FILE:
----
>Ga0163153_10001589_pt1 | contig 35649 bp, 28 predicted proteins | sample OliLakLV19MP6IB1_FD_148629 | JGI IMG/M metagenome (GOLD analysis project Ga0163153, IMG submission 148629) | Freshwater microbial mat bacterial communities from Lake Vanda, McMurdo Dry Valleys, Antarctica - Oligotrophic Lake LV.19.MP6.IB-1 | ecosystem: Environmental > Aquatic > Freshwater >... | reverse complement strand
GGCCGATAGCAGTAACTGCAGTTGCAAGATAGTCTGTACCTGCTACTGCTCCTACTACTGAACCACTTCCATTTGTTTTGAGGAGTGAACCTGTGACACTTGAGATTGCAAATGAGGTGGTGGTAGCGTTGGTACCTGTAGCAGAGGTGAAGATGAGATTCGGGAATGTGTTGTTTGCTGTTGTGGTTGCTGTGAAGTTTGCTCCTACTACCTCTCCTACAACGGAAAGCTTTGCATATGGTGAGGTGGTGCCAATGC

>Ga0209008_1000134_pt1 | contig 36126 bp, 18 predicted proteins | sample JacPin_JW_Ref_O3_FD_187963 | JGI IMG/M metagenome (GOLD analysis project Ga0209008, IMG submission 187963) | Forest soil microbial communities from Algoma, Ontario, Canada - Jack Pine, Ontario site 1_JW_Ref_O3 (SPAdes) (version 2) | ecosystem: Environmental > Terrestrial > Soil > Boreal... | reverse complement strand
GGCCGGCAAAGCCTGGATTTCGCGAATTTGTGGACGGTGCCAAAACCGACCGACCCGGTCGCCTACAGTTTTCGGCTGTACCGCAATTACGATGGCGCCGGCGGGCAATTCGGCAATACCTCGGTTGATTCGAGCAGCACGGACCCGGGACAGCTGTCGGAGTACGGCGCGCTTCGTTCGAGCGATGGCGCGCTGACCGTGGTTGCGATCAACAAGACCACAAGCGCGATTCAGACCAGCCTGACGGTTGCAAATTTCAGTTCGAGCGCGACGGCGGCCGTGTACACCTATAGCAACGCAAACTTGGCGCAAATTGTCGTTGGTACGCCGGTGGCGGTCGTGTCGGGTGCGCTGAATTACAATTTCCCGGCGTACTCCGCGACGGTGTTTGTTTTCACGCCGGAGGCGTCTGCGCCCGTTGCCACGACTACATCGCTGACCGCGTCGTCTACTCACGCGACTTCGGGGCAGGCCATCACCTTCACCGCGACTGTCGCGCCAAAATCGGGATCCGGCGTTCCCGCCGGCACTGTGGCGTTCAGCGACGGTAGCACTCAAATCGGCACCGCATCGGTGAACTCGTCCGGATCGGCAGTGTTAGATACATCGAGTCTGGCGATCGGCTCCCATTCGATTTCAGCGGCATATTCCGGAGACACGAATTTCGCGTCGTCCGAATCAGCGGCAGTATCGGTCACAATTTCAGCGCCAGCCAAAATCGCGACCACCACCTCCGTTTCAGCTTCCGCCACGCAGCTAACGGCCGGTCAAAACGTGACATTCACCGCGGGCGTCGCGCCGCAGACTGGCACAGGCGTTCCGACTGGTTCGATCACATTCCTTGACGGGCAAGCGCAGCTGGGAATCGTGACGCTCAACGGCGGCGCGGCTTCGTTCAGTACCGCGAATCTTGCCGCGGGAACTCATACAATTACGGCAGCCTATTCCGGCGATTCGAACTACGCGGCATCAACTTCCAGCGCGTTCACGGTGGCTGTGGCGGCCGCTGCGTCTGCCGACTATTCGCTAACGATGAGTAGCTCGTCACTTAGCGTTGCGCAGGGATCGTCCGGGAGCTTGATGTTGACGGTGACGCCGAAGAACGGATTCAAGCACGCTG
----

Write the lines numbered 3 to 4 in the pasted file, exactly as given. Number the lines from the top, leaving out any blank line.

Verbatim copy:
>Ga0209008_1000134_pt1 | contig 36126 bp, 18 predicted proteins | sample JacPin_JW_Ref_O3_FD_187963 | JGI IMG/M metagenome (GOLD analysis project Ga0209008, IMG submission 187963) | Forest soil microbial communities from Algoma, Ontario, Canada - Jack Pine, Ontario site 1_JW_Ref_O3 (SPAdes) (version 2) | ecosystem: Environmental > Terrestrial > Soil > Boreal... | reverse complement strand
GGCCGGCAAAGCCTGGATTTCGCGAATTTGTGGACGGTGCCAAAACCGACCGACCCGGTCGCCTACAGTTTTCGGCTGTACCGCAATTACGATGGCGCCGGCGGGCAATTCGGCAATACCTCGGTTGATTCGAGCAGCACGGACCCGGGACAGCTGTCGGAGTACGGCGCGCTTCGTTCGAGCGATGGCGCGCTGACCGTGGTTGCGATCAACAAGACCACAAGCGCGATTCAGACCAGCCTGACGGTTGCAAATTTCAGTTCGAGCGCGACGGCGGCCGTGTACACCTATAGCAACGCAAACTTGGCGCAAATTGTCGTTGGTACGCCGGTGGCGGTCGTGTCGGGTGCGCTGAATTACAATTTCCCGGCGTACTCCGCGACGGTGTTTGTTTTCACGCCGGAGGCGTCTGCGCCCGTTGCCACGACTACATCGCTGACCGCGTCGTCTACTCACGCGACTTCGGGGCAGGCCATCACCTTCACCGCGACTGTCGCGCCAAAATCGGGATCCGGCGTTCCCGCCGGCACTGTGGCGTTCAGCGACGGTAGCACTCAAATCGGCACCGCATCGGTGAACTCGTCCGGATCGGCAGTGTTAGATACATCGAGTCTGGCGATCGGCTCCCATTCGATTTCAGCGGCATATTCCGGAGACACGAATTTCGCGTCGTCCGAATCAGCGGCAGTATCGGTCACAATTTCAGCGCCAGCCAAAATCGCGACCACCACCTCCGTTTCAGCTTCCGCCACGCAGCTAACGGCCGGTCAAAACGTGACATTCACCGCGGGCGTCGCGCCGCAGACTGGCACAGGCGTTCCGACTGGTTCGATCACATTCCTTGACGGGCAAGCGCAGCTGGGAATCGTGACGCTCAACGGCGGCGCGGCTTCGTTCAGTACCGCGAATCTTGCCGCGGGAACTCATACAATTACGGCAGCCTATTCCGGCGATTCGAACTACGCGGCATCAACTTCCAGCGCGTTCACGGTGGCTGTGGCGGCCGCTGCGTCTGCCGACTATTCGCTAACGATGAGTAGCTCGTCACTTAGCGTTGCGCAGGGATCGTCCGGGAGCTTGATGTTGACGGTGACGCCGAAGAACGGATTCAAGCACGCTG